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Black Pudding Gaiters

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delamere

Lockdown!

My annual leave entitlement at work runs April to April which means in March, my entire team battle to claim days to use up their leave.
Being sneaky (some may say selfish!), in December I booked a week off in March before anyone else did.
I planned to buy a 4 in 8 Freedom of North West Rail Rover ticket which can be used for travel towards Chester to the south, Leeds to the east and Dumfries to the north.
Leeds was a definite, I’d not been before and I was keen to see the armouries, perhaps combine with another Yorkshire town.
Carlisle was tempting too. A walk along Hadrian’s wall, sneak in a spot of camping….
…..
…..then came Covid-19.

My football Sunday league games had already been cancelled, my football and fencing training sessions soon followed. My hotel in Crawly cancelled the booking I’d made for April as did the campsite in the Lake District.
Things were slowly getting ready for lock down.
My big plans for the week off were becoming smaller plans.

For the time being at least, walking/hiking was still allowed. One idea was to use the Chester to Manchester line, get off the train at Delamere, walk back to Chester then, take the Merseyrail train back home.

4 in 8 freedom rail rover ticket

The ticket is in two parts.
The bottom part can be read by ticket machines, the top part is for writing in the day and month the ticket is being used (click on the image to expand).

After a pleasant journey on an empty train, I got off at Delamere station. From the station, it’s a short walk to the visitor centre (with it’s toilets!) and on to the Blakemere Moss lake.

Navigation is easy, follow the signs for the Delamere Way through the forest to the road running (almost) through the middle.

Unfortunately, this route does go along roads for a short while but they aren’t very busy.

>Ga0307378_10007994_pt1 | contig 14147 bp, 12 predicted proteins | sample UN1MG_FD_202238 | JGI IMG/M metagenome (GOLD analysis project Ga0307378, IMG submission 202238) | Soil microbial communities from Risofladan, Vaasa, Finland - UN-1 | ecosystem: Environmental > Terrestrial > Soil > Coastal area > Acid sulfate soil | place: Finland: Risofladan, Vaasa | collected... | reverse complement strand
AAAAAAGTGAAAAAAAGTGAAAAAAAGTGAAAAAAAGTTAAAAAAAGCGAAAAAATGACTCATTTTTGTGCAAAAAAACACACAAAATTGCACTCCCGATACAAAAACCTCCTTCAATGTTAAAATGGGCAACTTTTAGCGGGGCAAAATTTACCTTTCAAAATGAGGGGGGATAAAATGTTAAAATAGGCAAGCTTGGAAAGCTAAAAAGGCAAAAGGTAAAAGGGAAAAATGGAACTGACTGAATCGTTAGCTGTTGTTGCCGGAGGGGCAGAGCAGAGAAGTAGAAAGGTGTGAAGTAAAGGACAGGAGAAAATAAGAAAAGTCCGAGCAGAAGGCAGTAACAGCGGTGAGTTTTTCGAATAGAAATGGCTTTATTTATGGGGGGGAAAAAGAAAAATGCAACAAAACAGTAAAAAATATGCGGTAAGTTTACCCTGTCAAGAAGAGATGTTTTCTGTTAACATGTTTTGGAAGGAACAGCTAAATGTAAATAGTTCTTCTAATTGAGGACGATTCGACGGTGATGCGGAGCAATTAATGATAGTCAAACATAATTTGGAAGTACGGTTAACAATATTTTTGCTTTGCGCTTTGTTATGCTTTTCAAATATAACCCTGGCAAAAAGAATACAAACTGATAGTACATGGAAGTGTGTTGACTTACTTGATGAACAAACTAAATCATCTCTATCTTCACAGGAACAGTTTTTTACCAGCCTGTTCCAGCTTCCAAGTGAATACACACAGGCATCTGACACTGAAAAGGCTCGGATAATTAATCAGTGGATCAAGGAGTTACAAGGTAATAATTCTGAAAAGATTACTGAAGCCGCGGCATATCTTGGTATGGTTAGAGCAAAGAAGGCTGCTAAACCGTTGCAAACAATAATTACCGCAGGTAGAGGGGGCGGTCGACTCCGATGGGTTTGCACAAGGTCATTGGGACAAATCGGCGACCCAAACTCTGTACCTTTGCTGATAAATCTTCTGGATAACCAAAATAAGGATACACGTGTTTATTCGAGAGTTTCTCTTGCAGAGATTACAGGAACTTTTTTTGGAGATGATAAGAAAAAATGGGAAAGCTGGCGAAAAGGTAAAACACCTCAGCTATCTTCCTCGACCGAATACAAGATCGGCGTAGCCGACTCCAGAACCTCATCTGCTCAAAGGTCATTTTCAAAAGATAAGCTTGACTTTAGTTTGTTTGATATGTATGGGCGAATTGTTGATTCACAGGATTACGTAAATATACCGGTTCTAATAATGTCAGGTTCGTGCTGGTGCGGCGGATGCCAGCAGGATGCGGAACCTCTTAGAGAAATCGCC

I was now following the well signed Baker Way.
Just to the north of Ashton Hayes (which sounds more like a Hollywood actor than a village), I had a decision to make. I could continue on the Baker Way which lead to the south of Chester or I could turn right on to Gongar Lane. This would take me on the Longster Trail towards the north of Chester.
I decided on the Longster Trail.
This was a nice 12 mile walk, passing villages and crossing farmers fields before reaching the outskirts of Chester.
The route is available to download from ViewRanger.
Needless to say, I’ll be trying the other route soon!

I did get to Leeds as planned, but now all the museums including the armouries were closed. As I sat alone in PieMinister, the annouoncement was made that all pubs and restaurants would close that night.
Total lock-down was imminent.
I made me way very quickly to the station, I certainly wasn’t going to wait for the last train as more and more were cancelled.

I never managed to use the final day of my 4 day ticket.

I didn’t return to the office after my week off either.
I got a text message off a colleague saying that we would be working from home for the foreseeable future. Luckily I guessed this might happen. I had taken my laptop home and, more importantly, my stash of coffee.

Tree in the morning mist

Working from home wasn’t too bad.
The time I’d normally spend communing. I spent doing the government approved daily walk.
I would walk for a couple of minutes to the local woods then wander around discovering the various paths. For the most part, I was very lucky with the weather.
I’ll certainly miss these early morning strolls through when normality returns.

Eastham country park, Wirral